Treatment with bosutinib may result in a clinically significant decline in renal function in CML patients. A decline over time in estimated glomerular filtration rate (eGFR) has been observed in patients treated with bosutinib in clinical studies. In patients with newly-diagnosed CP CML treated with 400 mg, the median decline from baseline in eGFR was 4.9 ml/min/1.73 m2 at 3 months, 9.2 ml/min/1.73 m2 at 6 months and 11.1 ml/min/1.73 m2 at 12 months. Treatment-naïve CML patients treated with 500 mg showed a median eGFR decline of 5.1 ml/min/1.73 m2 at 3 months, of 9.2 ml/min/1.73 m2 at 12 months and of up to 16.3 ml/min/1.73 m2 until 5 years follow-up for patients on treatment. Pretreated and advanced stage CML patients on 500 mg showed a median eGFR decline of 5.3 ml/min/1.73 m2 at 3 months, of 7.6 ml/min/1.73 m2 at 12 months and of up to 10.9 ml/min/1.73 m2 in up to 4 years on treatment. It is important that renal function is assessed prior to treatment initiation and closely monitored during therapy with bosutinib, with particular attention in those patients who have pre-existing renal compromise or in those patients exhibiting risk factors for renal dysfunction, including concomitant use of medicinal products with potential for nephrotoxicity, such as diuretics, angiotensin-converting enzyme (ACE) inhibitors, angiotensin receptor blockers, and nonsteroidal anti-inflammatory drugs (NSAIDs).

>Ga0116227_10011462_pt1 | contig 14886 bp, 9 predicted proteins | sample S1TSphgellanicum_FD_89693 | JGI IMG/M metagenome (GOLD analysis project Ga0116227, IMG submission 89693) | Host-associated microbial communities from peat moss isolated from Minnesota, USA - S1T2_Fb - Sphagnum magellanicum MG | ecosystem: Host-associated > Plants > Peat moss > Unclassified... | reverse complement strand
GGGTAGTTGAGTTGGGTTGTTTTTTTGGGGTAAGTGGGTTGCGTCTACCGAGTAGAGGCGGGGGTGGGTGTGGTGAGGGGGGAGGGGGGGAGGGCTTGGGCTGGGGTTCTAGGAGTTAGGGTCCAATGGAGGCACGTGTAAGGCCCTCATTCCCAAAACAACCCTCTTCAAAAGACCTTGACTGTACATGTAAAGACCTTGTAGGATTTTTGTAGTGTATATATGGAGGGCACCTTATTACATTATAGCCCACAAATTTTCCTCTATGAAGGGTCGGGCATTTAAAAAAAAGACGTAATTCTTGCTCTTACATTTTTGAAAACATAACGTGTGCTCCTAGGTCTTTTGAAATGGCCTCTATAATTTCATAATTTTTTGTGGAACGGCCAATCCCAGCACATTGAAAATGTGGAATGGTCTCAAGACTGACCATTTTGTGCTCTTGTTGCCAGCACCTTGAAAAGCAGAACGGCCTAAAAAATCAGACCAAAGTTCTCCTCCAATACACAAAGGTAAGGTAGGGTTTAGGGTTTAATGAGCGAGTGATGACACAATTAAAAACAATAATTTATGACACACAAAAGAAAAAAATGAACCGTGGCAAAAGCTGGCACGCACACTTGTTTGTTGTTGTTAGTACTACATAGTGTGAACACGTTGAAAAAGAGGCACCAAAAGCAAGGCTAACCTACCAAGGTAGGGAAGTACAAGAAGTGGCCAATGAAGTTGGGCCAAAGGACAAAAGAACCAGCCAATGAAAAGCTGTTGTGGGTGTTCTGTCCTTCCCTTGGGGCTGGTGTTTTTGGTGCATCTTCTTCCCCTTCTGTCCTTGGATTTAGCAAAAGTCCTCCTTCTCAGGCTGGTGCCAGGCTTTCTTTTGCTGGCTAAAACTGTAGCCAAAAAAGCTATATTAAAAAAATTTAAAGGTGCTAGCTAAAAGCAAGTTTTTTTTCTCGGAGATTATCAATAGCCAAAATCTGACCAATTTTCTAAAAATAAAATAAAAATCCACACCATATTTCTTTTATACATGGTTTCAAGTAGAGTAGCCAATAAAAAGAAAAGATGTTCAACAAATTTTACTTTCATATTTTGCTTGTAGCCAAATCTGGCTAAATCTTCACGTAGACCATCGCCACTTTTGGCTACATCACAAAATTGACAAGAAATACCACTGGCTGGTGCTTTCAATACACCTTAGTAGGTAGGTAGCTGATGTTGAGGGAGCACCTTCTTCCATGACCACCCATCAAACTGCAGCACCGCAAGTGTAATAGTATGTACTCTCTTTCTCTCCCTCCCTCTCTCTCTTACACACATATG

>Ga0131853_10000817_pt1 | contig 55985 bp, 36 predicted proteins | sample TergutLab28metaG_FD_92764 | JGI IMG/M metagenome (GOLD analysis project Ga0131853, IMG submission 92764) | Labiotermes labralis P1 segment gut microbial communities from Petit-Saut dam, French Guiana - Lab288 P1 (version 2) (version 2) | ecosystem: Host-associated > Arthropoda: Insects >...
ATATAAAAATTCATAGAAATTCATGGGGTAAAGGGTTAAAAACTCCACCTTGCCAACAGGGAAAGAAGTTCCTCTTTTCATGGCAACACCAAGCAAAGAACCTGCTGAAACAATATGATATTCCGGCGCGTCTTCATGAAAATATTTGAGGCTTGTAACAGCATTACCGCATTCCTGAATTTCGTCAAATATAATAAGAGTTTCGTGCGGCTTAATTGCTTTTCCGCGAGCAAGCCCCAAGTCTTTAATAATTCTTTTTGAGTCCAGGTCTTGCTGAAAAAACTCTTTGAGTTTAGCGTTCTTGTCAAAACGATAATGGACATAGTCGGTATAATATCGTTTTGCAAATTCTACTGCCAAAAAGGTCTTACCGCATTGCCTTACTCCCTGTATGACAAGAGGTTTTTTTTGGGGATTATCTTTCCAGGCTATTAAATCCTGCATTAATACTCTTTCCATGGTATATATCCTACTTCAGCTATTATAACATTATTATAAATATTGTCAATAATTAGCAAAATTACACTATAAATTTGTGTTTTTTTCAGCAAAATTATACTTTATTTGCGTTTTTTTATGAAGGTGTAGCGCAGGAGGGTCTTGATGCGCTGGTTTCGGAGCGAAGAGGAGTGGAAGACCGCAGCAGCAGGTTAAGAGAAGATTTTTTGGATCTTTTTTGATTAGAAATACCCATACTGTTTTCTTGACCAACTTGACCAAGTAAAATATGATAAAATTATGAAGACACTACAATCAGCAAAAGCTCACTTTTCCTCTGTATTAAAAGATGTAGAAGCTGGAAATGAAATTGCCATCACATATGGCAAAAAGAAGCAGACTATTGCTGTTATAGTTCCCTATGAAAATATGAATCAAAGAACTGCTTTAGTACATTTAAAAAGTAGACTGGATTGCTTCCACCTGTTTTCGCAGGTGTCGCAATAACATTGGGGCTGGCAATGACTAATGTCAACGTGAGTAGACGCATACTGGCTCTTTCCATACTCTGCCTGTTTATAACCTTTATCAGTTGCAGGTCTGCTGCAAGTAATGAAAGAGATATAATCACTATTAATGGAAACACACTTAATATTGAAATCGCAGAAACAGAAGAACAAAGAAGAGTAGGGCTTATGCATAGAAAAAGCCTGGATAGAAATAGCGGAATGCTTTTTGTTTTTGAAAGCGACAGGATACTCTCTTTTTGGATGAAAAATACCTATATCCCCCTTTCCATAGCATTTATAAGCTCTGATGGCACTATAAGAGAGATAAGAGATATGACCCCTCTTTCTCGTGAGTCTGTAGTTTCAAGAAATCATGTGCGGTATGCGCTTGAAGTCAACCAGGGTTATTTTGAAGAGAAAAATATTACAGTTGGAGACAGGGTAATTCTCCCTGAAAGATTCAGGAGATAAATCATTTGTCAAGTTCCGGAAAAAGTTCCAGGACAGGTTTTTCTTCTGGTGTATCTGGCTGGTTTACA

In a renal impairment study, bosutinib exposures were increased in subjects with moderately and severely impaired renal function. Dose reduction is recommended for patients with moderate or severe renal impairment (see sections 4.2 and 5.2).

Patients with serum creatinine > 1.5 × ULN were excluded from the CML studies. Based on a population pharmacokinetic analysis increasing exposure (AUC) in patients with moderate and severe renal impairment at initiation of treatment during studies was observed (see sections 4.2 and 5.2).

Clinical data are very limited (n = 3) for CML patients with moderate renal impairment receiving an escalated dose of 600 mg bosutinib.

Severe skin reactions

Bosutinib can induce severe skin reactions such as Stevens-Johnson Syndrome and Toxic Epidermal Necrolysis. Bosutinib should be permanently discontinued in patients who experience a severe skin reaction during treatment.